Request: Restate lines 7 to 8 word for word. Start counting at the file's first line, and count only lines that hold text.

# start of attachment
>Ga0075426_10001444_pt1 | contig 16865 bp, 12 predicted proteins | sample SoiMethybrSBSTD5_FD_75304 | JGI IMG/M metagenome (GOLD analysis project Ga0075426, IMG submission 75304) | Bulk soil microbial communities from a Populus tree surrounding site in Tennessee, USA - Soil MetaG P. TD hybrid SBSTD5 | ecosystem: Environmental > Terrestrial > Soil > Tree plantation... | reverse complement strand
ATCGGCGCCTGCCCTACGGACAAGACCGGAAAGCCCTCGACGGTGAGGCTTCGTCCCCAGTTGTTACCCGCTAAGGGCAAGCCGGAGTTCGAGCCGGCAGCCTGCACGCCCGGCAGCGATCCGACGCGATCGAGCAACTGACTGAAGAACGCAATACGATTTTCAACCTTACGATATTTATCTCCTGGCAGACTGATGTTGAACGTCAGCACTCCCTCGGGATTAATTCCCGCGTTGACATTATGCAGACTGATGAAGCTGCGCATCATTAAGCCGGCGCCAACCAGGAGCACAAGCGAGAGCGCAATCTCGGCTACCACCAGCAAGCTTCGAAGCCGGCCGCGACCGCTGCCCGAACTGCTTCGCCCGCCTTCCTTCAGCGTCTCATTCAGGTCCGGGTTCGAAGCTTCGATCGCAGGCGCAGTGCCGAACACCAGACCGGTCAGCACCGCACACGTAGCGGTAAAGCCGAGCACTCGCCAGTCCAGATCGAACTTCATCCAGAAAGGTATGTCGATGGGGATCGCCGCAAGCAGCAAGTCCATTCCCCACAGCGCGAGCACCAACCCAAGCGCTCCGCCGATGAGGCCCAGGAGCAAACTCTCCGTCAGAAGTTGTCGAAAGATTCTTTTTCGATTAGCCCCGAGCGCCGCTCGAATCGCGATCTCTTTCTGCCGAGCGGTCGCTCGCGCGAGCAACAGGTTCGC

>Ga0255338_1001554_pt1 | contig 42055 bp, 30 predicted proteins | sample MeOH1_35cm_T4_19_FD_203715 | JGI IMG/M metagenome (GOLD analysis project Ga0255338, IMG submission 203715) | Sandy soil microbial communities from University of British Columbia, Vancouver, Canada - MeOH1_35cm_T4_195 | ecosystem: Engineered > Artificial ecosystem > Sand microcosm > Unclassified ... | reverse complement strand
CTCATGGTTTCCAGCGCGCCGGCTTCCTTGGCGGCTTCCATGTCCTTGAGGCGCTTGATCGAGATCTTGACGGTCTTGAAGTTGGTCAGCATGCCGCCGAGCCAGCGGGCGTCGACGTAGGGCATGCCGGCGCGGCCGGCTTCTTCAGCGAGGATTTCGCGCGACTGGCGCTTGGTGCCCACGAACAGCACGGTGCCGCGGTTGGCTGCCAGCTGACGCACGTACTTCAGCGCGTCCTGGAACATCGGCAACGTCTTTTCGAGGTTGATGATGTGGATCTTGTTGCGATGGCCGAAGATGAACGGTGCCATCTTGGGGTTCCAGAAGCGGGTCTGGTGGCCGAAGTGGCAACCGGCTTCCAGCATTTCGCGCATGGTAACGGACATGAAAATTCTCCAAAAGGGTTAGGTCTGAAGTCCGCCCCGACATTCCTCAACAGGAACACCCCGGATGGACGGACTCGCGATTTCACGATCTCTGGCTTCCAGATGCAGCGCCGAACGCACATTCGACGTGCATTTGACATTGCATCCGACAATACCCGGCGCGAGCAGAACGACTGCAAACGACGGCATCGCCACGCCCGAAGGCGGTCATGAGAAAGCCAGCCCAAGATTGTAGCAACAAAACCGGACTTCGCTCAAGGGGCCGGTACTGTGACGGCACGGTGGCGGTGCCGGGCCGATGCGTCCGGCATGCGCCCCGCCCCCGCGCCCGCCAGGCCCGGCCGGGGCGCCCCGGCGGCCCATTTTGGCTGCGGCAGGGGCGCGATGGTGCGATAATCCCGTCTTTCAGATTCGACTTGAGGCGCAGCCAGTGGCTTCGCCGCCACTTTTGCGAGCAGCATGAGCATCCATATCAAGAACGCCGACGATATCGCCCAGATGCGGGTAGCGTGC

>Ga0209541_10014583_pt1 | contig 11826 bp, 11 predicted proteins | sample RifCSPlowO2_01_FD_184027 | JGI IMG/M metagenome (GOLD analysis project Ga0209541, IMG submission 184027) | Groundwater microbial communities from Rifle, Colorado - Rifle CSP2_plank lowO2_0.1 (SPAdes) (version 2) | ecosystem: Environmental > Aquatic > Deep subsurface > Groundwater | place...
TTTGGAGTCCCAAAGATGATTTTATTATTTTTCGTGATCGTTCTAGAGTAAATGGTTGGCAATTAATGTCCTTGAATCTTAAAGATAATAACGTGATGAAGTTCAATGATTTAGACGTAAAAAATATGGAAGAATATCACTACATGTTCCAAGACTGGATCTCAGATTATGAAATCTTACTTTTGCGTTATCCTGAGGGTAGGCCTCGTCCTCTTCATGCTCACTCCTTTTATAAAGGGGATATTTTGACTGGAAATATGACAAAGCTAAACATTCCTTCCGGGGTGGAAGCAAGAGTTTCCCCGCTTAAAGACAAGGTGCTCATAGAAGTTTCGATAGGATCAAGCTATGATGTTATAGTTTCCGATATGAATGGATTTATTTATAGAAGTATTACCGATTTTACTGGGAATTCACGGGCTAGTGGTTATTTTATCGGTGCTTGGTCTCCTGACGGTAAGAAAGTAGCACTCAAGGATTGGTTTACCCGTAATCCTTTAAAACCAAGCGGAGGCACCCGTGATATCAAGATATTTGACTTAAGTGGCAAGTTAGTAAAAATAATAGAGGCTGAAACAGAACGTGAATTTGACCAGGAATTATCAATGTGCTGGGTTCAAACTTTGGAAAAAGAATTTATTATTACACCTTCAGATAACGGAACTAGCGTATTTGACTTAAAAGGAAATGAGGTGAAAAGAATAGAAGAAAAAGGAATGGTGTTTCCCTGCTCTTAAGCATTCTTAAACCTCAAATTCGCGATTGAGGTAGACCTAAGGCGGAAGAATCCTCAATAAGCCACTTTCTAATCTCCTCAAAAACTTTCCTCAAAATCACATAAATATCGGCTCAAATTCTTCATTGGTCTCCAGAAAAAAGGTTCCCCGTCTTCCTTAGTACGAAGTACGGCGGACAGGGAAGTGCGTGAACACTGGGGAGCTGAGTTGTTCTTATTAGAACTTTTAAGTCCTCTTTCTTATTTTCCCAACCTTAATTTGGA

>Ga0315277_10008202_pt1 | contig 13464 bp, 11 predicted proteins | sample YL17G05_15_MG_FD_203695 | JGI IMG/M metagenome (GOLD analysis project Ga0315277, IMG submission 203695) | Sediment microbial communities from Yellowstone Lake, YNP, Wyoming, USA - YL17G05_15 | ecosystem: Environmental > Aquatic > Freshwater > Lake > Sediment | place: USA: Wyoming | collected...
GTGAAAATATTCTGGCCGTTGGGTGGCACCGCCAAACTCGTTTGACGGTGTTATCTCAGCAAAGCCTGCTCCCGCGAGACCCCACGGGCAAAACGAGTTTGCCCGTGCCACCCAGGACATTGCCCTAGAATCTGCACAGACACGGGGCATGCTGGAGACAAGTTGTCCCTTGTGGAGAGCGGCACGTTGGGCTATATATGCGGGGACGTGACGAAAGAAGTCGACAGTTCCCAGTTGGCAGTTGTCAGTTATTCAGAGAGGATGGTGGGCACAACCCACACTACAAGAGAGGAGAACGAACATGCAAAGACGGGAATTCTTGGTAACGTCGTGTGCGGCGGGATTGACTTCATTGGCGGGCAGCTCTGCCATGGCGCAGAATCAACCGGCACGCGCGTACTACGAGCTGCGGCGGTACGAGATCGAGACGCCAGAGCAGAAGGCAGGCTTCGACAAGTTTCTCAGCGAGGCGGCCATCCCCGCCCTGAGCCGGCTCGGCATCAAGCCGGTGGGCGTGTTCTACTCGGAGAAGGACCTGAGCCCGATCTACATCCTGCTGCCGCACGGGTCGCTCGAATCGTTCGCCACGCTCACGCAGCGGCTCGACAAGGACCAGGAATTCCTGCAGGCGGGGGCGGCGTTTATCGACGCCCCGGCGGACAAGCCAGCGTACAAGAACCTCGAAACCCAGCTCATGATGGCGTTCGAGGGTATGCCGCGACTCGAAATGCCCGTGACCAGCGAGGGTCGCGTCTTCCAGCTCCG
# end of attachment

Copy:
>Ga0315277_10008202_pt1 | contig 13464 bp, 11 predicted proteins | sample YL17G05_15_MG_FD_203695 | JGI IMG/M metagenome (GOLD analysis project Ga0315277, IMG submission 203695) | Sediment microbial communities from Yellowstone Lake, YNP, Wyoming, USA - YL17G05_15 | ecosystem: Environmental > Aquatic > Freshwater > Lake > Sediment | place: USA: Wyoming | collected...
GTGAAAATATTCTGGCCGTTGGGTGGCACCGCCAAACTCGTTTGACGGTGTTATCTCAGCAAAGCCTGCTCCCGCGAGACCCCACGGGCAAAACGAGTTTGCCCGTGCCACCCAGGACATTGCCCTAGAATCTGCACAGACACGGGGCATGCTGGAGACAAGTTGTCCCTTGTGGAGAGCGGCACGTTGGGCTATATATGCGGGGACGTGACGAAAGAAGTCGACAGTTCCCAGTTGGCAGTTGTCAGTTATTCAGAGAGGATGGTGGGCACAACCCACACTACAAGAGAGGAGAACGAACATGCAAAGACGGGAATTCTTGGTAACGTCGTGTGCGGCGGGATTGACTTCATTGGCGGGCAGCTCTGCCATGGCGCAGAATCAACCGGCACGCGCGTACTACGAGCTGCGGCGGTACGAGATCGAGACGCCAGAGCAGAAGGCAGGCTTCGACAAGTTTCTCAGCGAGGCGGCCATCCCCGCCCTGAGCCGGCTCGGCATCAAGCCGGTGGGCGTGTTCTACTCGGAGAAGGACCTGAGCCCGATCTACATCCTGCTGCCGCACGGGTCGCTCGAATCGTTCGCCACGCTCACGCAGCGGCTCGACAAGGACCAGGAATTCCTGCAGGCGGGGGCGGCGTTTATCGACGCCCCGGCGGACAAGCCAGCGTACAAGAACCTCGAAACCCAGCTCATGATGGCGTTCGAGGGTATGCCGCGACTCGAAATGCCCGTGACCAGCGAGGGTCGCGTCTTCCAGCTCCG